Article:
payroll loans Source: Shutterstock.

Credit unions can choose to fund special federal loans that will help businesses cover payroll and other expenses during the coronavirus pandemic.

Mike Smith, a consultant with CU Business Group of Portland, Ore., said credit unions should consider signing up to fund these Paycheck Protection Program loans administered by the Small Business Administration, which will begin accepting applications April 3.

“Lenders that are approved SBA lenders currently can start right away, including credit unions. Others will need to be approved to make these loans, but the process is not that arduous,” Smith said.

“I assume that many credit unions will opt-in to the program, but many credit unions and also banks that are not SBA approved may choose to refer borrowers to other financial institutions that are more familiar with SBA lending,” he said.

Mike Smith Mike Smith

Only 1,878 of the 5,349 federally-insured credit unions held commercial loans as of Dec. 31, 2019. Of those, only 419 held SBA loans. The movement-wide SBA portfolio was 7,413 loans worth $2.3 billion, an average of $316,881 per loan.

The Payroll Protection loans are not the only help credit unions can offer, but provide the largest potential source of relief.

Businesses can apply for loans for up to 2.5 times their average monthly payroll up to $10 million. The amounts spent within eight weeks of origination on payroll, rent, utilities and interest payments on loans will be forgiven.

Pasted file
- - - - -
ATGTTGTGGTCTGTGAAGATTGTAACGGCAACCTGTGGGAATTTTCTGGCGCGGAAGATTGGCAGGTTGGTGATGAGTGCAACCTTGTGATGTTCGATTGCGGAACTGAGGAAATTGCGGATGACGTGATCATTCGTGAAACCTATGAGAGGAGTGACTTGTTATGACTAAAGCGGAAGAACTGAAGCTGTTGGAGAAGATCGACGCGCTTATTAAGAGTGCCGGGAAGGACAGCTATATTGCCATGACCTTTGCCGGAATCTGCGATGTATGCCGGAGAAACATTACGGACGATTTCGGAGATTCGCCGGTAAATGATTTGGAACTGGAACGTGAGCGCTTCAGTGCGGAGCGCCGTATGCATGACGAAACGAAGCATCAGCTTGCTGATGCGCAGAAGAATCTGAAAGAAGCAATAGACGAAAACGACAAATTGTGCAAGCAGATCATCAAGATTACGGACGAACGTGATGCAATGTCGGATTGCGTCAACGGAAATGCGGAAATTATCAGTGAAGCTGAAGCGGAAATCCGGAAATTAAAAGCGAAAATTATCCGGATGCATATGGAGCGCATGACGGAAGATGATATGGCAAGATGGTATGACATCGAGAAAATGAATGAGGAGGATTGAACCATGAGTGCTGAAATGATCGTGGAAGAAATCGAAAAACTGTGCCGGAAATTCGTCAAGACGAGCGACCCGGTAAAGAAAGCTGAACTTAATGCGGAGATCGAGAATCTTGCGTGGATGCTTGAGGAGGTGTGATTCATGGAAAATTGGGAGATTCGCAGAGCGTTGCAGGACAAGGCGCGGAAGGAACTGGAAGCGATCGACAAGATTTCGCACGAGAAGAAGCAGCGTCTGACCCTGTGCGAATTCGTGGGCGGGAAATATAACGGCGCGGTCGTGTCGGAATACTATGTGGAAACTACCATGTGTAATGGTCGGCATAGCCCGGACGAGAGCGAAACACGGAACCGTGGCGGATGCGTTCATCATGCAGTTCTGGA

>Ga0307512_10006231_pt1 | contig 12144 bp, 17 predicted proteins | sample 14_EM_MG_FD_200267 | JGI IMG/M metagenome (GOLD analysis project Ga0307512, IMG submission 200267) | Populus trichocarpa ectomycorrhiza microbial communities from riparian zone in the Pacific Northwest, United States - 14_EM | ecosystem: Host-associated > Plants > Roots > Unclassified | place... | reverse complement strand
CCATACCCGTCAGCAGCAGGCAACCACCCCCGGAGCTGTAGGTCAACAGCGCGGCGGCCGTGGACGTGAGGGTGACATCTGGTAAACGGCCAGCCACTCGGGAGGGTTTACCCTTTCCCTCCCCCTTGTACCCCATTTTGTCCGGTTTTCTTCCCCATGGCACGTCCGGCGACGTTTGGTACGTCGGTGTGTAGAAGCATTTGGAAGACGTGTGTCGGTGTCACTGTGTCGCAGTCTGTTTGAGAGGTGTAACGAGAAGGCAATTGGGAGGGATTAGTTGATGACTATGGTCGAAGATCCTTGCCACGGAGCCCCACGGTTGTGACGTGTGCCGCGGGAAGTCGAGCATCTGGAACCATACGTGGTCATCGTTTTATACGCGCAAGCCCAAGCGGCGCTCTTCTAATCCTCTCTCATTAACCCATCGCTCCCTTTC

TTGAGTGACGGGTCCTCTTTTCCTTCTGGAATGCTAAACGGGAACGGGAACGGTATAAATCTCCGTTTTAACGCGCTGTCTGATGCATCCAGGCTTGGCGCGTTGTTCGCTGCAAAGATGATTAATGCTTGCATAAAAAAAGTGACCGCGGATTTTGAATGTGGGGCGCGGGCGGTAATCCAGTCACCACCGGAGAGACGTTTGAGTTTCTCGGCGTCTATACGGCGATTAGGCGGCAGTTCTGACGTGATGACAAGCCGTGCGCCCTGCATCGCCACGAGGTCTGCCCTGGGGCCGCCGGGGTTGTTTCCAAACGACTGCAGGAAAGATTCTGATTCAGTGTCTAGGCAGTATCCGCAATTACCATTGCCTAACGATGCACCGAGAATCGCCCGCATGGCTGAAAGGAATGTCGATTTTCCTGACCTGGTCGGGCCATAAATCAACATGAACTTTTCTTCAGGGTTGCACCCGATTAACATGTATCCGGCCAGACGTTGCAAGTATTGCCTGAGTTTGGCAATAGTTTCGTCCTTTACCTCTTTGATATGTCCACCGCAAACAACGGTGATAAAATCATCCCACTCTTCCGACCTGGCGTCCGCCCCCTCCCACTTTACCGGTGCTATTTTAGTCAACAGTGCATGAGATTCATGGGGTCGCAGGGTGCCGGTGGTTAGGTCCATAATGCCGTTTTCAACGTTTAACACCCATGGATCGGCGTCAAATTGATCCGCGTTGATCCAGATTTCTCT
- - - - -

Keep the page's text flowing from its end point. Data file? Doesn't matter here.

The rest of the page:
The amount of loan forgiveness is reduced if there is a reduction in the number of employees or a reduction of greater than 25% in wages paid to employees. The remainder will be converted into a government-backed loan with an interest rate of about 4% with terms up to 10 years.

A guide posted by the U.S. Chamber of Commerce says the Coronavirus Aid, Relief, and Economic Security (CARES) Act allocated $350 billion to help small businesses. It says the Trump administration will soon release more details including the list of lenders offering loans under the program.

According to the U.S. Chamber of Commerce, eligible businesses include:

  • Small businesses with fewer than 500 employees or those otherwise meeting the SBA’s size standard
  • A 501(c)(3) with fewer than 500 employees
  • An individual who is a sole proprietor, independent contractor or self-employed regularly in a trade or business.

Credit unions held $83.8 billion in commercial loans at the end of 2019, accounting for 7.5% of loans. Business shares were $41.8 billion, up 17.2% from the end of 2018 and representing 3.2% of deposits.

Smith, based in Houston, said credit unions should already be contacting business members that are most likely to be hurt by stay-at-home orders or other effects of the pandemic. They should be offering loan deferments and/or interest-only payment plans.

In a CU Business Group webinar March 27, Smith and other consultants said the most common relief credit unions were offering were loan modifications with three months of payment deferments followed by three months of interest-only payments. The consultants also recommended waiving fees wherever possible.

Those measures can provide limited immediate relief to business members, but the SBA loans can provide substantially more relief in coming weeks, Smith said.

The SBA can also help businesses through Economic Injury Disaster Loans, a program created in the past to help businesses damaged by hurricanes, earthquakes and other natural disasters. Those loans are capped at $2 million, but can provide up to $10,000 in advance within days. Businesses must apply directly to the SBA for disaster loans.

Credit unions can also offer owners personal loans, or relief for existing car loans and home loans. They should also advise owners to check for state and local relief programs.

“Business owners have to look at all avenues right now and prepare for how to return to normal,” Smith said.